With Matt Reeves’ The Batman movie coming along quite well, Batman fans just might have a reason to be excited to see the next live-action version of The Caped Crusader. It has a great director, a talented cast, and Robert Pattinson playing Batman. When fan polls came around for another Batman candidate, he wasn’t exactly a popular choice, but then again, neither was Ben Affleck. Fans are beyond anxious to see how he’ll perform, but Pattinson himself confirmed that his version will be different than how fans are used to seeing Batman on the big screen. According to Pattinson, Batman is not a superhero. That’s an odd statement, but it makes sense for the version he is going for. The film is using certain Batman comics as a reference, but if there is one particular one they should follow, it would have to be Batman: Earth One.
Batman: Earth One is a graphic novel that was released in the summer of 2012, written by the one and only Geoff Johns. In this brilliant adaptation of the dark knight, we got to see a Bruce Wayne in his mid-twenties beginning his career as a crime-fighter. The difference between that version and others is that this Bruce Wayne was impulsive, angry, and acted solely out of revenge. He was one of the most vulnerable versions of Batman that has ever been on the page, and that made him interesting. The graphic novel was good enough to spawn a sequel, with a third installment hopefully hitting the shelves very soon.
Reeves did confirm that the Batman he wants to show will not be a veteran, but also not a rookie. Â If this is true, then he should take a look at Batman: Earth One. That version of Batman is closer to a rookie, but he still kicks butt. When he makes mistakes, he makes awesome mistakes, as weird as that sounds. He doesn’t trip over his cape, but he’ll fail to catch a criminal because he wasn’t fast enough. His grapnel gun malfunctions, but he decides to jump to the next roof anyway. He’s not patient enough to pick a lock, so he kicks down the door. The list goes on.
Seeing a full-blown “professional” Batman is always fun to see, but it’s honestly more interesting to see him when he’s not the toughest guy on the block. Ben Affleck’s Batman had twenty years of experience under his belt and was feared by the criminal underbelly of Gotham. He was indeed the biggest guy in town that no one wanted to mess with and wiped the floor with a litany of bad guys. Of course we want to see Pattinson’s Batman kick butt, but where would the fun be if he won every fight? We never got to see how Affleck’s Batman got to where he was, but the interesting part of Pattinson’s version is that we’ll get to see him grow as a better Batman.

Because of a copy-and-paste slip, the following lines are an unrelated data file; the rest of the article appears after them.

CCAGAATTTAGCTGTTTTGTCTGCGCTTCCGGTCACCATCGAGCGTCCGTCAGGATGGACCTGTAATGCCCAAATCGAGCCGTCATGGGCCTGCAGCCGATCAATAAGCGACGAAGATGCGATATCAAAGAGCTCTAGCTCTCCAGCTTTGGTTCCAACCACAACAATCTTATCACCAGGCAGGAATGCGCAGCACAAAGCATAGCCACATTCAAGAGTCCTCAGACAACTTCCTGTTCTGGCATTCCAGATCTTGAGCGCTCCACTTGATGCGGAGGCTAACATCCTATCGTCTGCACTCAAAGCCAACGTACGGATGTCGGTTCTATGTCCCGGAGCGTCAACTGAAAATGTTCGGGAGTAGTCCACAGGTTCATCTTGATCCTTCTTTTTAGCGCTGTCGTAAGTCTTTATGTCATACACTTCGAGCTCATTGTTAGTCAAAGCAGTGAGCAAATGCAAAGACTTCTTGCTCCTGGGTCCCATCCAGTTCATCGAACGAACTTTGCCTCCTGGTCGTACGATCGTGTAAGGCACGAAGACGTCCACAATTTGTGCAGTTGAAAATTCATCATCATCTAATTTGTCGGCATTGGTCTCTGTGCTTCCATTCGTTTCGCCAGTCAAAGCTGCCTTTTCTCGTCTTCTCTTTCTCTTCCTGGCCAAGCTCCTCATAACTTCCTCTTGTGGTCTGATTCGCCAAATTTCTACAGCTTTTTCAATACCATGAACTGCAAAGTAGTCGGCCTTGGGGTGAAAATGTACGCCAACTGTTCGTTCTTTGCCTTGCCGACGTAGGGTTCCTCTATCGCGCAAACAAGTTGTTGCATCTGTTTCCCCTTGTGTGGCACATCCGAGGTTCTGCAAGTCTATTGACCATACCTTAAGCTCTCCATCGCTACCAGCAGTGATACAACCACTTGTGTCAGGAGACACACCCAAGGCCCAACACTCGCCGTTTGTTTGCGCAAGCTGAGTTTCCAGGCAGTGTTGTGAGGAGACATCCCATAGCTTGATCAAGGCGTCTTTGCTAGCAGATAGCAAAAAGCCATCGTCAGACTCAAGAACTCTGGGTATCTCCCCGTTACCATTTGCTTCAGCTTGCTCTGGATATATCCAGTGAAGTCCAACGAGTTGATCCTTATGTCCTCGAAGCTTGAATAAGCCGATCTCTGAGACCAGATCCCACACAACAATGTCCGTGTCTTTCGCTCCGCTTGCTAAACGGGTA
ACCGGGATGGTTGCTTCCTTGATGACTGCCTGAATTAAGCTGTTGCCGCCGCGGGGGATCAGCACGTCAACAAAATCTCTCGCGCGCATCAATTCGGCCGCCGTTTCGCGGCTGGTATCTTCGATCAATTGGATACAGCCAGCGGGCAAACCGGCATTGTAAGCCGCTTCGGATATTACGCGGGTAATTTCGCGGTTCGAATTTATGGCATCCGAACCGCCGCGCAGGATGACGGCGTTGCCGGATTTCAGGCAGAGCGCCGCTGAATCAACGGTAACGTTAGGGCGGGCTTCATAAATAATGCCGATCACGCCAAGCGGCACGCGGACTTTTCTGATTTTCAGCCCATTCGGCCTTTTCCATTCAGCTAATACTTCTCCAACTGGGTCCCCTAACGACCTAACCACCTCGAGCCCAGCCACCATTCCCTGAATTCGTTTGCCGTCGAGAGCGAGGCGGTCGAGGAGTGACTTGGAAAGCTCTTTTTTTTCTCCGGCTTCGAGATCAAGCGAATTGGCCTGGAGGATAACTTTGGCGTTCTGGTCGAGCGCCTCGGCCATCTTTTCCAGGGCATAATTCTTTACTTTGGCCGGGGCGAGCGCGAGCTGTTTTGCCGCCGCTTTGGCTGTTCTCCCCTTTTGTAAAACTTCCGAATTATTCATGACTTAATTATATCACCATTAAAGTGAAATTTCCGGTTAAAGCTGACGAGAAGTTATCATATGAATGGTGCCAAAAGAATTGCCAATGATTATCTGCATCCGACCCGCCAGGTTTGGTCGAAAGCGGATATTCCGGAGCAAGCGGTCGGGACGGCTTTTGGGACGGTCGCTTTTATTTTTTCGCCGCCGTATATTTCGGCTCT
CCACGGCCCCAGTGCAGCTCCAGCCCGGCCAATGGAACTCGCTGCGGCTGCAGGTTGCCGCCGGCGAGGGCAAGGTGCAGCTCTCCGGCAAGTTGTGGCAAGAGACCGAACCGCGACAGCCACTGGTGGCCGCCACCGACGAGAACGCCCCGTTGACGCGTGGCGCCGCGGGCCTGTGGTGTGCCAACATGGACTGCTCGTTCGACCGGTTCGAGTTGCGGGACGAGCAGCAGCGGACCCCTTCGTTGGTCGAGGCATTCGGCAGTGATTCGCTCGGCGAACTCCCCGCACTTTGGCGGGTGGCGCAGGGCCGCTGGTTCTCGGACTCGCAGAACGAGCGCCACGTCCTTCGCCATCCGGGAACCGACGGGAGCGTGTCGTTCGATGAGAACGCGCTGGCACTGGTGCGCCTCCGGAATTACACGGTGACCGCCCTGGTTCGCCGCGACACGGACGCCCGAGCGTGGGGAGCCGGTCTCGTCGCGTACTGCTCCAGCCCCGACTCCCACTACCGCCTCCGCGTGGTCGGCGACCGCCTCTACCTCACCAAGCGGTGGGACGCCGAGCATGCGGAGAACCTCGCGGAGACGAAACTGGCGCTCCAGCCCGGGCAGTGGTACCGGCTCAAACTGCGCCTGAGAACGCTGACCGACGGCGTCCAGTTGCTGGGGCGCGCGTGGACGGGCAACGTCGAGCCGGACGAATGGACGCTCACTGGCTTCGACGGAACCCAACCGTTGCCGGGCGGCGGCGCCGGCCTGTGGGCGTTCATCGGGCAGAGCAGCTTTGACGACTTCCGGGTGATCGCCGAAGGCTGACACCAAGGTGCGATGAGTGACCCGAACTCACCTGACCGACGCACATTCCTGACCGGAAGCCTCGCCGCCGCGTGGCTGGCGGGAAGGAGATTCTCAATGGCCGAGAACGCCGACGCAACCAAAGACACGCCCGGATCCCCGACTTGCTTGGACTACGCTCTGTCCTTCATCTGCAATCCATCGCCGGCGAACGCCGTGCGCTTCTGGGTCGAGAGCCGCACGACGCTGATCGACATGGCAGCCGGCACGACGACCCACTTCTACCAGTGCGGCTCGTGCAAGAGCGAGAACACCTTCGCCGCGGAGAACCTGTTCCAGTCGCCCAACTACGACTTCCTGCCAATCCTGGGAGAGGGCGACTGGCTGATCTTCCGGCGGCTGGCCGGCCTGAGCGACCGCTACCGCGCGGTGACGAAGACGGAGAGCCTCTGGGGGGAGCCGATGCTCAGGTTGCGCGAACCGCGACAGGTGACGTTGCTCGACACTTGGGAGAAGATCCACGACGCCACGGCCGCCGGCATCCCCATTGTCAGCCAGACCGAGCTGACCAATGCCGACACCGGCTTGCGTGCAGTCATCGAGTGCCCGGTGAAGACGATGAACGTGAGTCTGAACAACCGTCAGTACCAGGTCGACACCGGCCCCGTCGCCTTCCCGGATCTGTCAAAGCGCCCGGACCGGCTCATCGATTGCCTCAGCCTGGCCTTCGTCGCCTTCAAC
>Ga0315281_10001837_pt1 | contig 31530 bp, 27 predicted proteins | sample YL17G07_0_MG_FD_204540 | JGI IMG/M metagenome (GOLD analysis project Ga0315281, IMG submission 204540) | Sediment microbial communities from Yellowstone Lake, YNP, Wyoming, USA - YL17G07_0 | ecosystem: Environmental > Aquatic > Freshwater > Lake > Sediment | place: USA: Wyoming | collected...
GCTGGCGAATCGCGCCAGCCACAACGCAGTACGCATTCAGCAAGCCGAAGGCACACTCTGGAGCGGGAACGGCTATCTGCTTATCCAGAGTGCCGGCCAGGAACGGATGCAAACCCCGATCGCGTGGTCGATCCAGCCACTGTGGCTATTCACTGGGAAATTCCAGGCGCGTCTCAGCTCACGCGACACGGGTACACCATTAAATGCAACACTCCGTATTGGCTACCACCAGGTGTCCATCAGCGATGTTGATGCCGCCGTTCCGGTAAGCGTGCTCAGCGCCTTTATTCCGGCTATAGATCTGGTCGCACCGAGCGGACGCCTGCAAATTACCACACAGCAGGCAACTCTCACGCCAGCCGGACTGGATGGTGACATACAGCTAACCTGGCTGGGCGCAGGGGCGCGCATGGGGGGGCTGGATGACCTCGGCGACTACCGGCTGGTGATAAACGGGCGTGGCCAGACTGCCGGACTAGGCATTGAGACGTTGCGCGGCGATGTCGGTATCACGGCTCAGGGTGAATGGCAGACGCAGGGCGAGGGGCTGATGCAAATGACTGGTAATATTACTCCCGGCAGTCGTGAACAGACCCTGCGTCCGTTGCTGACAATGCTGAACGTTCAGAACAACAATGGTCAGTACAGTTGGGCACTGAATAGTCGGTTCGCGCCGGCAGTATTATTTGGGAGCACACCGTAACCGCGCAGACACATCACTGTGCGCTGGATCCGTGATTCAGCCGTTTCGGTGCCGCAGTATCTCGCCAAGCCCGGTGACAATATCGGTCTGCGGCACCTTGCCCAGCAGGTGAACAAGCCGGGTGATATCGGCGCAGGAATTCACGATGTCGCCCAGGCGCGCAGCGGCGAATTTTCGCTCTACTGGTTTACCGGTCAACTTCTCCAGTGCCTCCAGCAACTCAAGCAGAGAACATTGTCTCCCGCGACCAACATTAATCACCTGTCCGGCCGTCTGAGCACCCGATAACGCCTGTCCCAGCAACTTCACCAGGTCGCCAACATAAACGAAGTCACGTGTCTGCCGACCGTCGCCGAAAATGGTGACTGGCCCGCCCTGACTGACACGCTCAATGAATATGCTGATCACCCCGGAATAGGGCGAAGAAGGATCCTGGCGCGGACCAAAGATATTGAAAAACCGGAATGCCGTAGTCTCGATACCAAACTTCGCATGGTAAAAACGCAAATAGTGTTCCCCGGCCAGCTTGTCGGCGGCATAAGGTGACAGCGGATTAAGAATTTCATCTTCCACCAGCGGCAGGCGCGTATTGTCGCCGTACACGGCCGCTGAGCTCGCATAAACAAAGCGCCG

If we go back to Christian Bale’s portrayal of Batman, there is a consecutive flow to his development. He starts out as an idealist wanting to purge Gotham of the corrupt, then as a strong inspiration in his prime, then as an aging and physically weaker Batman. Bale’s performance stood out the most when he was the rookie with a vision. Since Pattinson will be a younger Batman, he should care more about revenge and less about the welfare of Gotham. This would make him very similar to the Earth-One version of Bruce Wayne and will make him stand out from the other actors who have portrayed the character.
Let’s go back to how Batman was written in the Earth-One graphic novel. In the very beginning, he fails to catch a criminal, then witnesses another crime. Instead of intervening, he just lowers his head in shame and walks away. This was a strange way to introduce a new version of the character, but as the story progresses, the young and angry Bruce learns that fighting for justice is more important than revenge. This is how Pattinson’s version of Bruce Wayne should develop. Don’t have him start out as a naive idealist, but a self-centered hot-head that has to learn something about true heroism. That is the true meaning of character development.
Bruce Wayne isn’t the only character from Earth-One that needs mentioning. The graphic novel’s version of Alfred is by far the most toughest version of the character we’ve ever gotten. Unlike most versions of the character, this Alfred directly trained Bruce Wayne in hand-to-hand combat and weapons. Since he was a former Royal Marine, this not only makes sense, but gives Alfred some serious entitlement over Bruce. He served as his mentor, father-figure, and even smacked him around a bit when Bruce’s stubbornness got the better of him. We have not seen this kind of Alfred yet on screen and it’s the one we need to see in the film. Plus, Andy Serkis.
What good is a Batman comic without his villains? Reeves’ film is reported to have several villains, but the main ones include The Penguin and The Riddler. Both villains serve as a main antagonist in Volumes one and two, giving rather creepy versions of both characters. The Penguin was the corrupt politician hiding behind a nice-guy persona, while The Riddler operated in the shadows and acting as the Jigsaw of comics. With Colin Farrell and Paul Dano taking up the roles, it is safe to assume that the characters will be in good hands.
Having a young Bruce Wayne go up against multiple villains is a smart move, mainly because it gives him the ultimate challenge. Given that he is still young and fairly inexperienced, he’ll be forced to think before he acts in order to win. He’ll take his licks along the way but he’ll truly be tested as a character based on how he chooses to move on after that.
The Earth-One series has done a lot for DC’s biggest heroes and it’s done wonders for The Dark Knight. Let’s hope Matt Reeves kept it on his radar for inspiration.